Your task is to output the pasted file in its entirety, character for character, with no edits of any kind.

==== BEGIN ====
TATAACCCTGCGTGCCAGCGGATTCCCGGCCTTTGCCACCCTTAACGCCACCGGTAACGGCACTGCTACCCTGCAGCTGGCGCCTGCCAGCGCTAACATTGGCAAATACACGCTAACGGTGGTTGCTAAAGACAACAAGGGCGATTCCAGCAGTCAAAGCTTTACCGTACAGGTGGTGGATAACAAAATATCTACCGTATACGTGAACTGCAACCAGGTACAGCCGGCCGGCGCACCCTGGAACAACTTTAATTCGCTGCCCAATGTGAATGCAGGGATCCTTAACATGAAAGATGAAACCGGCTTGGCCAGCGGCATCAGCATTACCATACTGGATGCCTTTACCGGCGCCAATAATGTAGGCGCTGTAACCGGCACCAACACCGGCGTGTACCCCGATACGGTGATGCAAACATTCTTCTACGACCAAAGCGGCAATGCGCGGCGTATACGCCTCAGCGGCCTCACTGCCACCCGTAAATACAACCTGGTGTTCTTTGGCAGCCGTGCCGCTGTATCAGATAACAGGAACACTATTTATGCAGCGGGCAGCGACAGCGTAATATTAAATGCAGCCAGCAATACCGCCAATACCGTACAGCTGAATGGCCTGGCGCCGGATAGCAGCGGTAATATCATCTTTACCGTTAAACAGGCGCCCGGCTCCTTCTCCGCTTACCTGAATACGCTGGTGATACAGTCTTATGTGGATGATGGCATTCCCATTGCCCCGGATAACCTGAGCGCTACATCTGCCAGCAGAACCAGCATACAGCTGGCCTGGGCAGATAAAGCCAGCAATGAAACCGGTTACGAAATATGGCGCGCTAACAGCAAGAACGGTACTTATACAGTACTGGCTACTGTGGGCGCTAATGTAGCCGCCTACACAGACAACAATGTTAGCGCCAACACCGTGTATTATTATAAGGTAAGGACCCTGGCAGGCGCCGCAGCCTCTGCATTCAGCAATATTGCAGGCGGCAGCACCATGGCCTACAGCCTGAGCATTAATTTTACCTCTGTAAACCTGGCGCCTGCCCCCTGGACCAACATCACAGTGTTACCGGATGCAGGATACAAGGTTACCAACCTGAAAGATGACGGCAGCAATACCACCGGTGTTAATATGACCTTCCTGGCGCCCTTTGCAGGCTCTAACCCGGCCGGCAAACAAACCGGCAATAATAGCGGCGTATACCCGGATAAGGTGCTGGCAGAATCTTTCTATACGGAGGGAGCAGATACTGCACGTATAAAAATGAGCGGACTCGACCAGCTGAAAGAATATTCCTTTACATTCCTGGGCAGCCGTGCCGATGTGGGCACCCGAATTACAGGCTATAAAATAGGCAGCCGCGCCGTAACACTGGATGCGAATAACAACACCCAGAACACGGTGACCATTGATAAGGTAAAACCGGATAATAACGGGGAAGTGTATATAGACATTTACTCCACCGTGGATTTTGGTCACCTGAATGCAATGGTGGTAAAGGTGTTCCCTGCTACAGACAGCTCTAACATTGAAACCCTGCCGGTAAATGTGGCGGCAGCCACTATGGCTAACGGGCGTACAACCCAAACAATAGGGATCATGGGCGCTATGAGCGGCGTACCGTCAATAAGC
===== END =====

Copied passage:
TATAACCCTGCGTGCCAGCGGATTCCCGGCCTTTGCCACCCTTAACGCCACCGGTAACGGCACTGCTACCCTGCAGCTGGCGCCTGCCAGCGCTAACATTGGCAAATACACGCTAACGGTGGTTGCTAAAGACAACAAGGGCGATTCCAGCAGTCAAAGCTTTACCGTACAGGTGGTGGATAACAAAATATCTACCGTATACGTGAACTGCAACCAGGTACAGCCGGCCGGCGCACCCTGGAACAACTTTAATTCGCTGCCCAATGTGAATGCAGGGATCCTTAACATGAAAGATGAAACCGGCTTGGCCAGCGGCATCAGCATTACCATACTGGATGCCTTTACCGGCGCCAATAATGTAGGCGCTGTAACCGGCACCAACACCGGCGTGTACCCCGATACGGTGATGCAAACATTCTTCTACGACCAAAGCGGCAATGCGCGGCGTATACGCCTCAGCGGCCTCACTGCCACCCGTAAATACAACCTGGTGTTCTTTGGCAGCCGTGCCGCTGTATCAGATAACAGGAACACTATTTATGCAGCGGGCAGCGACAGCGTAATATTAAATGCAGCCAGCAATACCGCCAATACCGTACAGCTGAATGGCCTGGCGCCGGATAGCAGCGGTAATATCATCTTTACCGTTAAACAGGCGCCCGGCTCCTTCTCCGCTTACCTGAATACGCTGGTGATACAGTCTTATGTGGATGATGGCATTCCCATTGCCCCGGATAACCTGAGCGCTACATCTGCCAGCAGAACCAGCATACAGCTGGCCTGGGCAGATAAAGCCAGCAATGAAACCGGTTACGAAATATGGCGCGCTAACAGCAAGAACGGTACTTATACAGTACTGGCTACTGTGGGCGCTAATGTAGCCGCCTACACAGACAACAATGTTAGCGCCAACACCGTGTATTATTATAAGGTAAGGACCCTGGCAGGCGCCGCAGCCTCTGCATTCAGCAATATTGCAGGCGGCAGCACCATGGCCTACAGCCTGAGCATTAATTTTACCTCTGTAAACCTGGCGCCTGCCCCCTGGACCAACATCACAGTGTTACCGGATGCAGGATACAAGGTTACCAACCTGAAAGATGACGGCAGCAATACCACCGGTGTTAATATGACCTTCCTGGCGCCCTTTGCAGGCTCTAACCCGGCCGGCAAACAAACCGGCAATAATAGCGGCGTATACCCGGATAAGGTGCTGGCAGAATCTTTCTATACGGAGGGAGCAGATACTGCACGTATAAAAATGAGCGGACTCGACCAGCTGAAAGAATATTCCTTTACATTCCTGGGCAGCCGTGCCGATGTGGGCACCCGAATTACAGGCTATAAAATAGGCAGCCGCGCCGTAACACTGGATGCGAATAACAACACCCAGAACACGGTGACCATTGATAAGGTAAAACCGGATAATAACGGGGAAGTGTATATAGACATTTACTCCACCGTGGATTTTGGTCACCTGAATGCAATGGTGGTAAAGGTGTTCCCTGCTACAGACAGCTCTAACATTGAAACCCTGCCGGTAAATGTGGCGGCAGCCACTATGGCTAACGGGCGTACAACCCAAACAATAGGGATCATGGGCGCTATGAGCGGCGTACCGTCAATAAGC